note: entire contents copyright 2002 by Larry Stark
Set Design by Susan Zeeman Rogers
Lighting Designed by Deb Sullivan
Costume/Make-up Design by Seth Bodie
Props by Marybeth Yarosh
Sound Design by Jeremy Wilson
Stage Manager Kate Ford
Production Manager Kevin Russell
Dr. Sweet...Christopher J. Hagberg
The subtitle for Tracy Letts' "Bug" is "A Paranoid Comedy" but in Eric C. Engel's fascinating production for Boston Theatre Works the slippery seductions of paranoia are uppermost. Audiences are advised that it "contains adult content and nudity" but that merely means the characters live on the drugged-out edges of society and are believably witty and aware. Letts offers several simple explanations for a fixation on "blood-sucking aphids" that overtakes the major pair of mismatched lovers --- crack, vodka and cocaine in constant liberal quantities for instance --- but Engel has heightened the effect by an express-train pace, and the vivid intensity of his actors make these insights into insanity incredibly believable.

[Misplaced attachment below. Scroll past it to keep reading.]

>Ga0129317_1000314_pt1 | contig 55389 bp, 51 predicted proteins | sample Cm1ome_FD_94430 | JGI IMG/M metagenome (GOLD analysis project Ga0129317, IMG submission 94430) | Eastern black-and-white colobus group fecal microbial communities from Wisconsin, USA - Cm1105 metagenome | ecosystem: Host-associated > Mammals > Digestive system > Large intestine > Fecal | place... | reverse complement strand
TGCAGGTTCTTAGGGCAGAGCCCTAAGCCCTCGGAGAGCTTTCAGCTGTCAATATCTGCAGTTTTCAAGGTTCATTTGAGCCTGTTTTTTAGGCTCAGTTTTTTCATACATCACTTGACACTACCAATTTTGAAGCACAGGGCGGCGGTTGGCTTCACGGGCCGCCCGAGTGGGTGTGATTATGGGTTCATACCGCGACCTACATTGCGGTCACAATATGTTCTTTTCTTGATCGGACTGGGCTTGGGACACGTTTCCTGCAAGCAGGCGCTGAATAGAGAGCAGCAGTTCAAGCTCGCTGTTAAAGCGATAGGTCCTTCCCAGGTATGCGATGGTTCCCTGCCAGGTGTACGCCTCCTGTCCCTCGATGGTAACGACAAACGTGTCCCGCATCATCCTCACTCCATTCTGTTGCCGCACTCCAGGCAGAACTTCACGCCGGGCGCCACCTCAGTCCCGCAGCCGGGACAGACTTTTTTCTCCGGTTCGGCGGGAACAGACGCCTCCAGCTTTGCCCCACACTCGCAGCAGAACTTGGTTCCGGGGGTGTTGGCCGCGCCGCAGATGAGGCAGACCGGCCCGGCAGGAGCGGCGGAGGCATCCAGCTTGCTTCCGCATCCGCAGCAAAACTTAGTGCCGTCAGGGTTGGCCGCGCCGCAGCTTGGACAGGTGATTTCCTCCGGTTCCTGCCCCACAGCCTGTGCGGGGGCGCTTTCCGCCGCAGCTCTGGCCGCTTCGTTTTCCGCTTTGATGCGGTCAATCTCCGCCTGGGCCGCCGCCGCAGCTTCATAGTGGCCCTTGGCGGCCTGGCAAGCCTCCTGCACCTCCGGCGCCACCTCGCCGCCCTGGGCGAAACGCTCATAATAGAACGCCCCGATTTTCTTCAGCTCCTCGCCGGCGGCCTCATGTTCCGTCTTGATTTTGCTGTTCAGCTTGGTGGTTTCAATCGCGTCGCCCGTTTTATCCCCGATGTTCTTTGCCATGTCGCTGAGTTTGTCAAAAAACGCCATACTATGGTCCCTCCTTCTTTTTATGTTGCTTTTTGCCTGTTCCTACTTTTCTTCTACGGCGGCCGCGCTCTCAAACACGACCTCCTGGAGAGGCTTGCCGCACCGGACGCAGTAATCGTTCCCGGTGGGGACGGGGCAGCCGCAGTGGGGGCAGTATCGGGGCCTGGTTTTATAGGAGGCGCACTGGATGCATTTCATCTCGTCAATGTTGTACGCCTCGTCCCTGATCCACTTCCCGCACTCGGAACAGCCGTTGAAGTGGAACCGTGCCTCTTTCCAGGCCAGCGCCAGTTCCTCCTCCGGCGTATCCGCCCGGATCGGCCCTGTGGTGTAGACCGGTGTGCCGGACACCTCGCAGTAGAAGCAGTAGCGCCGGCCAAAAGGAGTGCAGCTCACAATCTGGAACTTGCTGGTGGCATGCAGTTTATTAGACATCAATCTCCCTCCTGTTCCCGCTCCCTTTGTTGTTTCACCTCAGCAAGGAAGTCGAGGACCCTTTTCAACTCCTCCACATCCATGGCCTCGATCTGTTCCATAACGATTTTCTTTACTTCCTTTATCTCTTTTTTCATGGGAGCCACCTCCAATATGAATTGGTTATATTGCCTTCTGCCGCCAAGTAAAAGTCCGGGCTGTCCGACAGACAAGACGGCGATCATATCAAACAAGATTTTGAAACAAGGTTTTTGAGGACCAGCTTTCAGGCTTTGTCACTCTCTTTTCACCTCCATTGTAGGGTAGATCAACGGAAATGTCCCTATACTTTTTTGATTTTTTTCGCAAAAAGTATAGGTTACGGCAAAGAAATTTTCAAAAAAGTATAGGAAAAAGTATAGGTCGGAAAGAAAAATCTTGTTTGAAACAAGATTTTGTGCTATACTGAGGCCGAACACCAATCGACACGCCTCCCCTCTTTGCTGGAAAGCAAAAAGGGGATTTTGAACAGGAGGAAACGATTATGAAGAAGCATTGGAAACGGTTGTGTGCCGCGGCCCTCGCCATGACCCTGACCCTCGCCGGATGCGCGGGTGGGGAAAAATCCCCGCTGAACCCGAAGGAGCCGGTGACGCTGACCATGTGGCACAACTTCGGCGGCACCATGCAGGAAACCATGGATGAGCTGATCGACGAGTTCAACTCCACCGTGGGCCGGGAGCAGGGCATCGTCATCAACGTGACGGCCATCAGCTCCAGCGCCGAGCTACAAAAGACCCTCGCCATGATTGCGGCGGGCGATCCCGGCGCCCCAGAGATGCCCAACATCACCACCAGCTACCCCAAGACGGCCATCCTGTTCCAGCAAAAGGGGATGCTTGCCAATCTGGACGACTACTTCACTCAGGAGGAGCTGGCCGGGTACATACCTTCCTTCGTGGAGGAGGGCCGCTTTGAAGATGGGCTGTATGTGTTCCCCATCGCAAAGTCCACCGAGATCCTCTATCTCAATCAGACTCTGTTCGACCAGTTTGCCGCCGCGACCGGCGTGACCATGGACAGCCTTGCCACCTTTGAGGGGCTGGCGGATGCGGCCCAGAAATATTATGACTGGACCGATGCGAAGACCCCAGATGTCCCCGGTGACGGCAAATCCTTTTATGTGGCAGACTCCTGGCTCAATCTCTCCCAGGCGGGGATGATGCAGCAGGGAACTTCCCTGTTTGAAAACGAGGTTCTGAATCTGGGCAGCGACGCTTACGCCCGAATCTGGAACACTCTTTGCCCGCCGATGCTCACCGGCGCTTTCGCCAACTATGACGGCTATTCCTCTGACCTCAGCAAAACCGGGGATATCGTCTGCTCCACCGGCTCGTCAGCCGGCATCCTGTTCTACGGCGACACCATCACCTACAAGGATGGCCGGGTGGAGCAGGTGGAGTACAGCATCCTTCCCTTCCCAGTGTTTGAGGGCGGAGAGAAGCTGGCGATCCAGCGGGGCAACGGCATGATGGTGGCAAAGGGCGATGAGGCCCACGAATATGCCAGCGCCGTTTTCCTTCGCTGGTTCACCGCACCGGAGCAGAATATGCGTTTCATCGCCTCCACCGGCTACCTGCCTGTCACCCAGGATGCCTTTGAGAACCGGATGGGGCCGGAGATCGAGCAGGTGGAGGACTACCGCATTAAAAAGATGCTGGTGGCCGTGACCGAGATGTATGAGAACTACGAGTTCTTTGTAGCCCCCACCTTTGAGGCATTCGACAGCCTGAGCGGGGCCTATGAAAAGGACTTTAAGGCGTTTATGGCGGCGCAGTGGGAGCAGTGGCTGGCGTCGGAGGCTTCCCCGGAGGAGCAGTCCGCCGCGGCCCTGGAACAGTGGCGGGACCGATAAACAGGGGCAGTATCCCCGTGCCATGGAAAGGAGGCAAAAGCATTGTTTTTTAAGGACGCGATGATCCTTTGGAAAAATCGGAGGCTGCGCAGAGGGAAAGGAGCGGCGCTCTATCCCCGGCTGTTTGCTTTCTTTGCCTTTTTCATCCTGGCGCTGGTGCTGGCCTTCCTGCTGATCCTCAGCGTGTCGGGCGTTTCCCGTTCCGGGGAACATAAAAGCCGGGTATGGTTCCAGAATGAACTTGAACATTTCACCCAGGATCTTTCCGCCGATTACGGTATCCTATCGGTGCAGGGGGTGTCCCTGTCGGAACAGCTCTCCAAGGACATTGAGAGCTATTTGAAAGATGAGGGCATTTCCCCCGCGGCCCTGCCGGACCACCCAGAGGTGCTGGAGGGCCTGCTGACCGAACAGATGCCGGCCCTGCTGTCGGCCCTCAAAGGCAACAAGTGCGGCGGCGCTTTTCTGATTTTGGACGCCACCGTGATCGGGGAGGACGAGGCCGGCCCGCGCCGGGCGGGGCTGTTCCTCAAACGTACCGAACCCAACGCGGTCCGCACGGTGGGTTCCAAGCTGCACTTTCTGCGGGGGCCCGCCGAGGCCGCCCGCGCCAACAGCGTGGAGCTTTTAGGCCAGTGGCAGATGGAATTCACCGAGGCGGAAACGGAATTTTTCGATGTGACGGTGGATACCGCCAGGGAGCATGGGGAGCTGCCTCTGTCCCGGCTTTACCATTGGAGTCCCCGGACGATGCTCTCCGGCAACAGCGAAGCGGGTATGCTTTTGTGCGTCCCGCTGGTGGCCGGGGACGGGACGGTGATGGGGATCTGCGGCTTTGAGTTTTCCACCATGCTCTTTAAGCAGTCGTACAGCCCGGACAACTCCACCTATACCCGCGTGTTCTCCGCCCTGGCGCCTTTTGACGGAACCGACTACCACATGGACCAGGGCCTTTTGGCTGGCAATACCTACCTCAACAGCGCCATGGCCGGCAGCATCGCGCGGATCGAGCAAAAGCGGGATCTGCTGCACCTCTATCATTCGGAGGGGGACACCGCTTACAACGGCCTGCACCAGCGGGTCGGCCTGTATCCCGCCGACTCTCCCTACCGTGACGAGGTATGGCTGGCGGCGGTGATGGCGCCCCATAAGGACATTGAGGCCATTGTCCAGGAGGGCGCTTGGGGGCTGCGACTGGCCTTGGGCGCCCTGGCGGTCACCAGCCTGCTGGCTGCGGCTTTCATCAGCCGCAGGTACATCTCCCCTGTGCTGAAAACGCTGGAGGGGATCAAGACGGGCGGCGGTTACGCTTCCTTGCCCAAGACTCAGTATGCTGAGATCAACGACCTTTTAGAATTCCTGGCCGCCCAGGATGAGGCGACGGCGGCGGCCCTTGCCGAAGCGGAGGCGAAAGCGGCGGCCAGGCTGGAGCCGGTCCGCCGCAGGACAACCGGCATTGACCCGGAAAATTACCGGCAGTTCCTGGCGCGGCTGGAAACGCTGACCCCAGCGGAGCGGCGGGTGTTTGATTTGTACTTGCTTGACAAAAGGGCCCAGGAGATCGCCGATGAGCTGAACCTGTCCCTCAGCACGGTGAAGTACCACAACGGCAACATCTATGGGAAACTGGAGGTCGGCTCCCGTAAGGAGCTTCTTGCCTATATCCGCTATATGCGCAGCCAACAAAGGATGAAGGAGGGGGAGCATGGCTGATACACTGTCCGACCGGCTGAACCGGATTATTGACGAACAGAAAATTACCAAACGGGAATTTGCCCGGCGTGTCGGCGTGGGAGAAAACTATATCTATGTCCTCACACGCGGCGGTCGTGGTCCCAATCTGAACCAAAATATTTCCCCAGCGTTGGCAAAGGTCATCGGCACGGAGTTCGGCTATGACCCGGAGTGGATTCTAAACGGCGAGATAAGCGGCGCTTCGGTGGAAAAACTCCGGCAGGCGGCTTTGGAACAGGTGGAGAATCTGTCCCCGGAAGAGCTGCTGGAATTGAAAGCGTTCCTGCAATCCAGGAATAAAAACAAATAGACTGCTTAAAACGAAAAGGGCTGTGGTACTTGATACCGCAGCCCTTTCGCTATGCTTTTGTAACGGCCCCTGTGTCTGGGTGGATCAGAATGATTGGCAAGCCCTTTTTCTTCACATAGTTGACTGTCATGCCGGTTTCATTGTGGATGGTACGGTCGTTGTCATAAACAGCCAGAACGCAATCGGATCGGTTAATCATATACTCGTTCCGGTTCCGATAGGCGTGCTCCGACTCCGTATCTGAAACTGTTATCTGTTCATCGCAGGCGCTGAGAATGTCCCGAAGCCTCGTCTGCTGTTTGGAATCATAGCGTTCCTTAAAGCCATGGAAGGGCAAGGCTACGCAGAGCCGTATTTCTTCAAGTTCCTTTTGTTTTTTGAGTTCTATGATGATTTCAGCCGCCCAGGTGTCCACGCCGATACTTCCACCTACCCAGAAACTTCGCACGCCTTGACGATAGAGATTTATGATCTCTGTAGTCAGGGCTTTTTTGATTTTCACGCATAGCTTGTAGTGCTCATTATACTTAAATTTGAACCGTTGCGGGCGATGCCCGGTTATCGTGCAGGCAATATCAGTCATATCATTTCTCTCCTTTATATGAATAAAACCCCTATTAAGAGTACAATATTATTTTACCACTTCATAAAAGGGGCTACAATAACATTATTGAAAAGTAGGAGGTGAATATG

Of course, Adrianne Krstansky's Agnes has a good reason for anxiety: she's a 40-year-old divorcee whose blandly brutal ex husband (Trey Burvant) is just out of jail and ready to move back into her life. Her lesbian drug-buddy Ronnie (Kelly Lawman) brings her a quiet, intense 22-year-old veteran of the war in Iraq (Augustus Kelly) --- the one who finds the bug. It's lust at first sight, and the pair are off on a self-destructive sleigh-ride in which a microscopic parasite (that may not even exist) is "evidence" for a heinous global plot. Not even the plausible explanation of a psychiatrist (Christopher J. Hagberg)can derail the fast flow of their fantasies.
This is a solid winner of a show. The Sound Design of Jerely Wilson makes even the blackouts between scenes eerie; Susan Zeeman Rogers' sleazy motel-room, Deb Sullivan's lighting, and Marybeth Yarosh's props, even Seth Bodie's make-up are as lovingly detailed as the acting and direction. This is not a world I'd care to live in, but everyone connected with the Boston Theatre Works production has made it a fascinating place to visit.